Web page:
Helen Phillips is the author of, most recently, the novel The Need. Her collection Some Possible Solutions received the 2017 John Gardner Fiction Book Award. Her novel The Beautiful Bureaucrat, a New York Times Notable Book of 2015, was a finalist for the Los Angeles Times Book Prize and the New York Public Library Young Lions Award. Her collection And Yet They Were Happy was named a notable collection by The Story Prize. Helen has received a Rona Jaffe Foundation Writer’s Award and the Italo Calvino Prize in Fabulist Fiction, and her work has appeared in The Atlantic, The New York Times, Tin House, and on Selected Shorts.
On September 17, she will be speaking at House of SpeakEasy’s Seriously Entertaining show, No Sleep Till, alongside William Dalrymple, Nicole Dennis-Benn, and Torrey Maldonado.
What is your earliest memory involving reading or writing?
I remember being ferociously jealous when I was about four years old and would watch my parents reading novels or the newspaper. I wanted to know what it was about those markings on the page that so absorbed them.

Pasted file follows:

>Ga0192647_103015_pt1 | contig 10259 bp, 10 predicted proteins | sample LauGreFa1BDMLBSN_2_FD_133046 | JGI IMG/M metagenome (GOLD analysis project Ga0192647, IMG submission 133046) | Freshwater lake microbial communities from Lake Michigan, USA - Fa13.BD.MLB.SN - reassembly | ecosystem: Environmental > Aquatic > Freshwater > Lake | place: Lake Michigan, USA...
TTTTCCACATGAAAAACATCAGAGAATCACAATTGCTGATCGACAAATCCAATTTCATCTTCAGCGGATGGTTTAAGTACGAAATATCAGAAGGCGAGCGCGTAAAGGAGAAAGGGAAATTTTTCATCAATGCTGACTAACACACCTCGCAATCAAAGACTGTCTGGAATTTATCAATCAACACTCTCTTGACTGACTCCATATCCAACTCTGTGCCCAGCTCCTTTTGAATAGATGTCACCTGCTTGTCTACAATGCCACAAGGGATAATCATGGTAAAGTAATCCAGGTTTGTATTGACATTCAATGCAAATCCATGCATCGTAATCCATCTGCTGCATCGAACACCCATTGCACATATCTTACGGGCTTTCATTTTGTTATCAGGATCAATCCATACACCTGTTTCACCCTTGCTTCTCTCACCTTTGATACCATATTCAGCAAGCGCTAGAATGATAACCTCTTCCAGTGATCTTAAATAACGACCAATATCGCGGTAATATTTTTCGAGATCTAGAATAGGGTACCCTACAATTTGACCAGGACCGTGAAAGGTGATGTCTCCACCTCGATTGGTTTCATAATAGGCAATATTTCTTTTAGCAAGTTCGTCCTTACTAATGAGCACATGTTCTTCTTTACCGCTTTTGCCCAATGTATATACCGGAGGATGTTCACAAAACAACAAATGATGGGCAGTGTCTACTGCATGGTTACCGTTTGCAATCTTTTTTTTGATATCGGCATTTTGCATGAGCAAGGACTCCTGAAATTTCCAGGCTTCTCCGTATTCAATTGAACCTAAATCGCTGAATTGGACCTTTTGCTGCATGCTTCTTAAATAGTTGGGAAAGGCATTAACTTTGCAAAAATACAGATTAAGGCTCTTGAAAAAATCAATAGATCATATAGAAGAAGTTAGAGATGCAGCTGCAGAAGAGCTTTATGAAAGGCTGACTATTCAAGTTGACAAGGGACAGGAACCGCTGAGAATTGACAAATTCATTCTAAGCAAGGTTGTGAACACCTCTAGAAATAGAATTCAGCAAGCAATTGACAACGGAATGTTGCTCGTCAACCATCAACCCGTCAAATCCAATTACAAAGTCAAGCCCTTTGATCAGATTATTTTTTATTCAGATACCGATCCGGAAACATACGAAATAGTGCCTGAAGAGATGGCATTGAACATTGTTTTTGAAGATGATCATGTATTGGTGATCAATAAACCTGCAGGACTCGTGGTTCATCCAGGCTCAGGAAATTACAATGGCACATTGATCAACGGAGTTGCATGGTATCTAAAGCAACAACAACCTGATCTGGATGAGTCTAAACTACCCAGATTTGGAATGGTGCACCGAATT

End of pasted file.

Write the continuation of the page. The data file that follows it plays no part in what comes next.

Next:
What is your favorite line from your current work?
I don’t know if it’s my favorite line, but I’m attached to it because it came to me so early in the process, before I knew much of anything about the book. It’s the first line of The Need: “She crouched in front of the mirror in the dark, clinging to them.” That line was the gateway for me to both the emotion and the action of the book.
What advice would you give to aspiring writers?
Try to remember that writing is its own reward. You don’t have a ton of control over how your writing is received by the outside world, but you have full control over the worlds you create on the page. Relish that control, particularly in those moments of inevitable rejection.
What writer past or present do you wish you could eat dinner with?
Ursula K. Le Guin
What writer do you wish you could share with the world?
Samanta Schweblin & Karin Tidbeck
What are you reading right now?
There There by Tommy Orange
Are there any quotes you use to inspire you?
These four quotes moor me:
“A failure is just information.” (Toni Morrison)
“Fail again. Fail better.” (Samuel Beckett)
“Write a little every day, without hope, without despair.” (Isak Dinesen)
“When we are not sure, we are alive.” (Graham Greene)